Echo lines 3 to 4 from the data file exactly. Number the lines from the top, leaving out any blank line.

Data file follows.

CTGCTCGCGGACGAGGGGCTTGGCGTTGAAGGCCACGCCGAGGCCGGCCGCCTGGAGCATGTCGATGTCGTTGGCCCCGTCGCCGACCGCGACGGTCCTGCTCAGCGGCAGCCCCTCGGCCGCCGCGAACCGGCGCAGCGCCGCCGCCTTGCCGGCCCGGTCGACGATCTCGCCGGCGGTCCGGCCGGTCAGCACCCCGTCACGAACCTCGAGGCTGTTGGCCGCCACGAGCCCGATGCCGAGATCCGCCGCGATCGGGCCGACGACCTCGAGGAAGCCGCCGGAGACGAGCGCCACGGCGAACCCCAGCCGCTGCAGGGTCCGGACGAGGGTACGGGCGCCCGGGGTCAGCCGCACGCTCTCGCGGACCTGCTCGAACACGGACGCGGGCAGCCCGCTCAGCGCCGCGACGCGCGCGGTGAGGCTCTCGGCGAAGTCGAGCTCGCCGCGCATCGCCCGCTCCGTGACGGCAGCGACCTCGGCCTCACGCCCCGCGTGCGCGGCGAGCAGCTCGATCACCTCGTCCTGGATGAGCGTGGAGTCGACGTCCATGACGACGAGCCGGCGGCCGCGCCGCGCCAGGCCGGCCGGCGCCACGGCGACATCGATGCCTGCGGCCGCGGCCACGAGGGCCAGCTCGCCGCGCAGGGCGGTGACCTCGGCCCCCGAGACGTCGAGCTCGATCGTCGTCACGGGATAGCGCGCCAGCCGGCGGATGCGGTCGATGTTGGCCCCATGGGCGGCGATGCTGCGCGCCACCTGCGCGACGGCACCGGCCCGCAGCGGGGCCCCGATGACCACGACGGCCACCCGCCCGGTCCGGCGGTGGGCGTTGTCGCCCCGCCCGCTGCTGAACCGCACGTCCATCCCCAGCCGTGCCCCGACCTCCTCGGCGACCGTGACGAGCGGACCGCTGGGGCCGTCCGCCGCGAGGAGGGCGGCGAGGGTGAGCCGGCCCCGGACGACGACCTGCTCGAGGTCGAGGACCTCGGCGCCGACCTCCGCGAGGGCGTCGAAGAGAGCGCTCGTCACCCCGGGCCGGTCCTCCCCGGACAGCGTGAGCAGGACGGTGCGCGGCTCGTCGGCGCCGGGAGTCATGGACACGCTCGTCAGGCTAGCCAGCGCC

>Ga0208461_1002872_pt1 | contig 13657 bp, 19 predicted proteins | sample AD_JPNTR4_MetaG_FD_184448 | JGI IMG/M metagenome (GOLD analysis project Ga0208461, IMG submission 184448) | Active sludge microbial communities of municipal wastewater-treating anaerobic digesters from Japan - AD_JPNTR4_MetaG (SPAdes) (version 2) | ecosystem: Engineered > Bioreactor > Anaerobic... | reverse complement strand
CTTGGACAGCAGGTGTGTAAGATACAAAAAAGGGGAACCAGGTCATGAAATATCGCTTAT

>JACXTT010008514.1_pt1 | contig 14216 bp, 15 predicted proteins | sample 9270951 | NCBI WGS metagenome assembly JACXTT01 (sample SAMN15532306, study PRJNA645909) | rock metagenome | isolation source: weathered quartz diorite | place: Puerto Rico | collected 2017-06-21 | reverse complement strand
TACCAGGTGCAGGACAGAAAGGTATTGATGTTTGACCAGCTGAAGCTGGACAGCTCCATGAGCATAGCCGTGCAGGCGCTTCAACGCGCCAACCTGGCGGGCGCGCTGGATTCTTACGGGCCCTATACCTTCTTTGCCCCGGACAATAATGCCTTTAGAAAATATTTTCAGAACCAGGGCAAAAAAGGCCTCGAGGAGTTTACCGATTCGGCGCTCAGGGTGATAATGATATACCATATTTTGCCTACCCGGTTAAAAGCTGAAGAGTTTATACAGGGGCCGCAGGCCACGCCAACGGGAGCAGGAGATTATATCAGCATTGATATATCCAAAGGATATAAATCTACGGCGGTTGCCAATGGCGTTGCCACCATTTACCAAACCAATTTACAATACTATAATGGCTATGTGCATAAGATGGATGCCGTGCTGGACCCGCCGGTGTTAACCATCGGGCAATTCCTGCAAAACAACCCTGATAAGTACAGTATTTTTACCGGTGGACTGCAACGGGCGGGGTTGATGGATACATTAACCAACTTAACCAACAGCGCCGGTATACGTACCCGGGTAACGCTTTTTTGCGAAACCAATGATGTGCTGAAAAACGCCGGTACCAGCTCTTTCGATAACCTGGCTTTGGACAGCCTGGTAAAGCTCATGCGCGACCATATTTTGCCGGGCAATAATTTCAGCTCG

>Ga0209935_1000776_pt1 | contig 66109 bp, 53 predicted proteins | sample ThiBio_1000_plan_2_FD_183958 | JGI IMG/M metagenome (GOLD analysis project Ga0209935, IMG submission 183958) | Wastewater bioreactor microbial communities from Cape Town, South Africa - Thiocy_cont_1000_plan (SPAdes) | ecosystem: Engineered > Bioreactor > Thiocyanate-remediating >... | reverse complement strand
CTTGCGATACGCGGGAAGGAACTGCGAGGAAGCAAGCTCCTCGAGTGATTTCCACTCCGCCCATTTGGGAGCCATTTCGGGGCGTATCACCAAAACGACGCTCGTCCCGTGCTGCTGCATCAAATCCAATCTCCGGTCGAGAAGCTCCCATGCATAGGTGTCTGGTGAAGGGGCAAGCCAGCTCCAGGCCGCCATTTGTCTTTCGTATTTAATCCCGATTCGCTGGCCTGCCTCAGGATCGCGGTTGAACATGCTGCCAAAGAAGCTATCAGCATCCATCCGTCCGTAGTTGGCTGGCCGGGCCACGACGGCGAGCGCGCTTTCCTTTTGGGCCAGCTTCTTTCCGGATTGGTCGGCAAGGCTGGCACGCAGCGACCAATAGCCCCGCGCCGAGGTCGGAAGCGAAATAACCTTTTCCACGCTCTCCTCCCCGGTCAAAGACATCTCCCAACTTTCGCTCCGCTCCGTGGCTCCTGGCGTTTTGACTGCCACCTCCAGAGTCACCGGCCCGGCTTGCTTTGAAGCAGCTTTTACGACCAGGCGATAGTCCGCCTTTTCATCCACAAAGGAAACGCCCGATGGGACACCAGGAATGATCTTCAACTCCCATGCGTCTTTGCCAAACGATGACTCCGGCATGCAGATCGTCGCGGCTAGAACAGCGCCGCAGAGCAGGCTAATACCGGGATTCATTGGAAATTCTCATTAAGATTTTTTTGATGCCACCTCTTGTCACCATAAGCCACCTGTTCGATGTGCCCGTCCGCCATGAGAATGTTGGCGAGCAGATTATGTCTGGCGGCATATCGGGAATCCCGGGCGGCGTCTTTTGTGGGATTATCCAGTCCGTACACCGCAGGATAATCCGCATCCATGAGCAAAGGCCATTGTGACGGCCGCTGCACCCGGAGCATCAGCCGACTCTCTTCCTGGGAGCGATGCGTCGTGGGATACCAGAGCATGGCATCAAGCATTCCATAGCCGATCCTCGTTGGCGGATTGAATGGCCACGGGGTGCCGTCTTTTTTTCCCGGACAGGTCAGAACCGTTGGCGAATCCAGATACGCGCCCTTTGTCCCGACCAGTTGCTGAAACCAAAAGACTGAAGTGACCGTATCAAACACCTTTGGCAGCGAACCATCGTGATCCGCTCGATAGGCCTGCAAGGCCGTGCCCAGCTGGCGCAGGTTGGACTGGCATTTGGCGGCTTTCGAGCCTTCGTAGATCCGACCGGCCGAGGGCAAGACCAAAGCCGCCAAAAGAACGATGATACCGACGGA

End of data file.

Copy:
CTTGGACAGCAGGTGTGTAAGATACAAAAAAGGGGAACCAGGTCATGAAATATCGCTTAT

>JACXTT010008514.1_pt1 | contig 14216 bp, 15 predicted proteins | sample 9270951 | NCBI WGS metagenome assembly JACXTT01 (sample SAMN15532306, study PRJNA645909) | rock metagenome | isolation source: weathered quartz diorite | place: Puerto Rico | collected 2017-06-21 | reverse complement strand